By Freya Coombes

DESPITE BEING accused by trolls of photoshopping out her leg for attention this amputee model proved the haters wrong by featuring in LA Fashion Week and modelling bras for Kim Kardashian.

Model and actress Cherie Lousie (30) from Taranaki, New Zealand has soared to success, booking incredible modelling gigs in spite of her disability and the accompanying critics.

Cherie was diagnosed with rare bone cancer, Osteosarcoma, at age six. She began having a persistent high fever and pains in her left hip.

Osteosarcoma is a form of bone cancer where the tumours look like early forms of bone cells that normally help make new bone tissue.

To save her life, Cherie’s parents were told that her entire left leg and half of her pelvis had to be amputated. The amputation, called an external hemipelvectomy, is an extremely rare and high-risk operation, making prosthetics difficult to use.

Sherie has never let her disability stop her.

Cherie has received insensitive and hateful comments on social media about her disability, with people even accusing her of photoshopping off her leg to gain attention.

At age 16, Cherie moved to Australia to pursue a career in the fashion industry. Cherie took inspiration from an amputee model on Instagram, Mama Cax, who has sadly passed away since.

Since then Cherie has gained momentum as a model, signing up with the US agency Other People’s Children.

In July 2022, Cherie moved to Los Angeles to pursue her career further and was quickly booked on Kim Kardashian’s clothing campaign SKIMS.

This year Cherie was also booked to do her first-ever catwalk show, walking in LA Fashion Week in October. She was also due to walk in Sydney Fashion Week however was unable to do so due to catching Covid.

Despite her success, the hardest part for Cherie is navigating the instability of the industry. She has to be ready at any minute for a casting call and struggles to make plans with her friends and family back home.

Cherie talks about her incredible experience on Kim Kardashian’s campaign and LA Fashion Week.

“After moving to Los Angeles, I was booked for my first campaign for Kim Kardashian’s clothing brand, SKIMS,” said Cherie.

“It was their first-ever bra campaign and I was booked to model for the campaign along with many other incredible women that I have looked up to such as Brooke Shields and Chelsea Handler.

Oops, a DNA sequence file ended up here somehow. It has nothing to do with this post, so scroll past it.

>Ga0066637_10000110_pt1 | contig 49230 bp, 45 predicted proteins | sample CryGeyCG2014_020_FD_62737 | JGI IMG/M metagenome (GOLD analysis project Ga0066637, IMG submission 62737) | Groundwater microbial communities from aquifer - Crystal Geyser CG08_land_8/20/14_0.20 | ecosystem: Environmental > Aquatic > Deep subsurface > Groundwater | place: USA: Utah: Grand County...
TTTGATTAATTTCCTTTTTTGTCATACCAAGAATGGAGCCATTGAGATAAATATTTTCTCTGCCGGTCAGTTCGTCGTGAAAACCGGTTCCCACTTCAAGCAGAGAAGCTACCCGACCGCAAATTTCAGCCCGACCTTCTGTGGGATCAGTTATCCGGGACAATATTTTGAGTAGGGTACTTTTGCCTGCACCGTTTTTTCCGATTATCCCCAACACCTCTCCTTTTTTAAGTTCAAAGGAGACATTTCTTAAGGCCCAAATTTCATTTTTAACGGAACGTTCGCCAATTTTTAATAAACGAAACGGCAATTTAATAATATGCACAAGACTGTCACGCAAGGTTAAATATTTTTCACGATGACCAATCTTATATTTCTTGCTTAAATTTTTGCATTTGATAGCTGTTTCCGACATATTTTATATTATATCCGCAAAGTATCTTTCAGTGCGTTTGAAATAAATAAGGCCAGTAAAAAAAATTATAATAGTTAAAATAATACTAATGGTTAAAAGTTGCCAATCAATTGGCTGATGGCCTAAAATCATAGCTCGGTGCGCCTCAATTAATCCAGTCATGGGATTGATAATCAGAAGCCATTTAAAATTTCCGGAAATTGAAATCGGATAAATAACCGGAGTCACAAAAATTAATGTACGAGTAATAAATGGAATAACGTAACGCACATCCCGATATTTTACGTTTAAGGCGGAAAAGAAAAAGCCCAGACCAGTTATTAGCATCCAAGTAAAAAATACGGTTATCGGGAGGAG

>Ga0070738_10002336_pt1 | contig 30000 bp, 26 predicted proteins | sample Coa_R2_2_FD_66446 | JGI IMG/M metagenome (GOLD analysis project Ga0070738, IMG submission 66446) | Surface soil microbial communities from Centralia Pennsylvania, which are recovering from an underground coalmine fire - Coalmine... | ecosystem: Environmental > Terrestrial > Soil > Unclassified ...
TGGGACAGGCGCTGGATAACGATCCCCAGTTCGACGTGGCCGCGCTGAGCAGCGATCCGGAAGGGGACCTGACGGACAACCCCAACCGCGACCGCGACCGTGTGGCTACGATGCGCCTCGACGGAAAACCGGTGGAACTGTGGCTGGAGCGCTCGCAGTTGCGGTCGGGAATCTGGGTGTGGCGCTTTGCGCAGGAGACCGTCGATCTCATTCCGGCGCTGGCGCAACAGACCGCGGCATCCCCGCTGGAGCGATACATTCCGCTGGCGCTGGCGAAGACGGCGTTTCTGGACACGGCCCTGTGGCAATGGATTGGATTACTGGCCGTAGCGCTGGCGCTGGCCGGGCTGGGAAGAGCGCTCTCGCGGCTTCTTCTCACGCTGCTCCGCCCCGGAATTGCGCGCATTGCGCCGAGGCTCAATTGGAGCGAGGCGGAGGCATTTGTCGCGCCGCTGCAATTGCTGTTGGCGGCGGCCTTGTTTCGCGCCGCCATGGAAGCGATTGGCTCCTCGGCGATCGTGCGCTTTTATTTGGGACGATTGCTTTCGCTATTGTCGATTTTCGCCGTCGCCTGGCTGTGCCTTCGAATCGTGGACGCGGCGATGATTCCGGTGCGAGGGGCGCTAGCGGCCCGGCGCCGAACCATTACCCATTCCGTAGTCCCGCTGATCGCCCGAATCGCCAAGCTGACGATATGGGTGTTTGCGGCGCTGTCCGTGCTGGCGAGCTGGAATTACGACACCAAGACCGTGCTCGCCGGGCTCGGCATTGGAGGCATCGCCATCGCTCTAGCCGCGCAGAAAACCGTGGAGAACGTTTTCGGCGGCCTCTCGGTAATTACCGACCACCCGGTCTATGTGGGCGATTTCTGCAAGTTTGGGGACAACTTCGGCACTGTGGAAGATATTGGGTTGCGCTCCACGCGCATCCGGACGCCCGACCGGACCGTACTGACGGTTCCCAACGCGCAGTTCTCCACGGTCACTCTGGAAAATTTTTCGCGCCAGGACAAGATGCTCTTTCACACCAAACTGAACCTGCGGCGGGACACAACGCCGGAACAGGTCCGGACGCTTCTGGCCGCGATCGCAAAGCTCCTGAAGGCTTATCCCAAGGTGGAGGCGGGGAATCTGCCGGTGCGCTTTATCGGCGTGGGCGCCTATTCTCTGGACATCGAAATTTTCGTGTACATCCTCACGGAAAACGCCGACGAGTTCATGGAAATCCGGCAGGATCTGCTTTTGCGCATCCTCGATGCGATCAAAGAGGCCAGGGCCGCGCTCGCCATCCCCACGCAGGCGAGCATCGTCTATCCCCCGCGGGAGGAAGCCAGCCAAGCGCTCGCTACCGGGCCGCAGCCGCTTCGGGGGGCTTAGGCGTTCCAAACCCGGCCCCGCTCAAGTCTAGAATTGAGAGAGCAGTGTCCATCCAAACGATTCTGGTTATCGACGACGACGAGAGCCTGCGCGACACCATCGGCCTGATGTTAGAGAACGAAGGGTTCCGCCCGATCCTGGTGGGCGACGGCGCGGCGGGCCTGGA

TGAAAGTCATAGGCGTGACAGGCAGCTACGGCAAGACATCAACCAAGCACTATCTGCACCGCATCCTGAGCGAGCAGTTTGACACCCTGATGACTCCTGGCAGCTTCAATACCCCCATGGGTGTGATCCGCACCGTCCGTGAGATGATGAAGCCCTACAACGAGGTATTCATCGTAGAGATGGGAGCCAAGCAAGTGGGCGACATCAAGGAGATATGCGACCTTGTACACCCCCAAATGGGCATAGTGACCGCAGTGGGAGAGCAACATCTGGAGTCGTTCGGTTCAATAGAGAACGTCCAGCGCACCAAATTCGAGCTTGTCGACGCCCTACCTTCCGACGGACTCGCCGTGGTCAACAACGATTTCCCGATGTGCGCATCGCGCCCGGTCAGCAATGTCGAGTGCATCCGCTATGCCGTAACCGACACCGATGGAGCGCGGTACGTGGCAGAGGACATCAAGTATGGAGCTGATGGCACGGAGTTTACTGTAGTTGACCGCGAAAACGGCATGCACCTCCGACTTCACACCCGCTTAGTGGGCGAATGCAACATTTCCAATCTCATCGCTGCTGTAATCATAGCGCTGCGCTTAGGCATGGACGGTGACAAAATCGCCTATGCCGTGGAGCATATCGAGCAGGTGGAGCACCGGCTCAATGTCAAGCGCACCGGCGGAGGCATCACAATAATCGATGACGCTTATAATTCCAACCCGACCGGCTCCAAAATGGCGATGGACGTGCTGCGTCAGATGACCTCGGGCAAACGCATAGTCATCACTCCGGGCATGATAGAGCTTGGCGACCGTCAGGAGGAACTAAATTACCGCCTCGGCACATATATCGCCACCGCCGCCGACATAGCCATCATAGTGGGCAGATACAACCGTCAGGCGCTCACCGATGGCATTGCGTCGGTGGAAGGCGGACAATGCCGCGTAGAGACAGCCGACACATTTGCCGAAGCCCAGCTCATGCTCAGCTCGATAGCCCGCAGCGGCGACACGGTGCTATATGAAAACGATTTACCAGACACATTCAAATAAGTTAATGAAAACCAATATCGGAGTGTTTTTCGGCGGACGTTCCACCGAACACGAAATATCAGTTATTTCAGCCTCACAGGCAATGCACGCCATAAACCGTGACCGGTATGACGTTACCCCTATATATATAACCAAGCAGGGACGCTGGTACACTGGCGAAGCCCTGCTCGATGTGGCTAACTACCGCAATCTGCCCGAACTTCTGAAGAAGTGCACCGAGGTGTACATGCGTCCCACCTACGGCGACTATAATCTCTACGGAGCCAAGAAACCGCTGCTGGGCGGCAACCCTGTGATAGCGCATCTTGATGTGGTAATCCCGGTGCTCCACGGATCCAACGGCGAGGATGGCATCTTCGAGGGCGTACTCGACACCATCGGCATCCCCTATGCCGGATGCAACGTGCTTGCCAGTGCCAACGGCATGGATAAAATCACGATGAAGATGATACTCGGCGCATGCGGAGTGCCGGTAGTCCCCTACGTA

Cherie posing at a photoshoot.

“It was a big day with so many models included in the campaign and the experience was a very positive one for me.

“Their production is very well run and you can tell that the people you’re working with are trusted and the best at what they do.

“I really hope to work with them again soon.

“I was booked to walk in LA fashion week this year and it was actually my first ever catwalk show.

“ I was booked for my first catwalk in Sydney Fashion Week in May this year and fell ill with Covid only two days before the show – I was heartbroken.

“Then in October, I received the call to walk in a huge show curated by Issa Rae in collaboration with Delta for LA Fashion week.

“It was another great production to be a part of and was the best experience I could ask for for my first catwalk show.

“I felt really proud of being selected among such incredible models.”

Cherie talks about the negative comments she received.

“People on social media often accuse me of faking having one leg and claim that I photoshop my leg out of my photos for attention,” says Cherie.

“They can’t grasp that images flip depending on whether you use the front or rear camera on your phone, or if a photo is taken in a mirror.

Cherie talks about the difficulties of navigating the industry.

“The most difficult part for me so far has just been navigating the instability of the industry as someone just starting to break into it.,” she said.

Cherie lost her leg and half her pelvis at age six to cancer.

“It takes a lot mentally to stick through when the industry itself is quiet and there isn’t much happening.

“I try to keep busy in other ways and always take action to try and attract more interest/exposure to myself as a model.

“The industry is unpredictable and you just have to be ready at all times for something to come at the last minute.

“You’ll get a casting call for something the next day. That means I can’t really plan to go see my friends or family back home without risking missing out on work and that’s something I’m learning to deal with.

Cherie comments on what she is proudest of achieving and her increasing success.

“My move to America to work as a model/actress is probably my biggest achievement. I had to build up my career and accomplishments for years before having enough behind me to be able to apply for a visa to work here,” said Cherie.

“I know this visa is really difficult to get and being approved for that was a huge step in my career.

“I wasn’t sure what would happen after moving to Los Angeles, I didn’t know if I’d get work or how things would turn out at all.

“After being here a few months now, I’ve been getting booked for amazing jobs and know that this is where I’m meant to be right now. “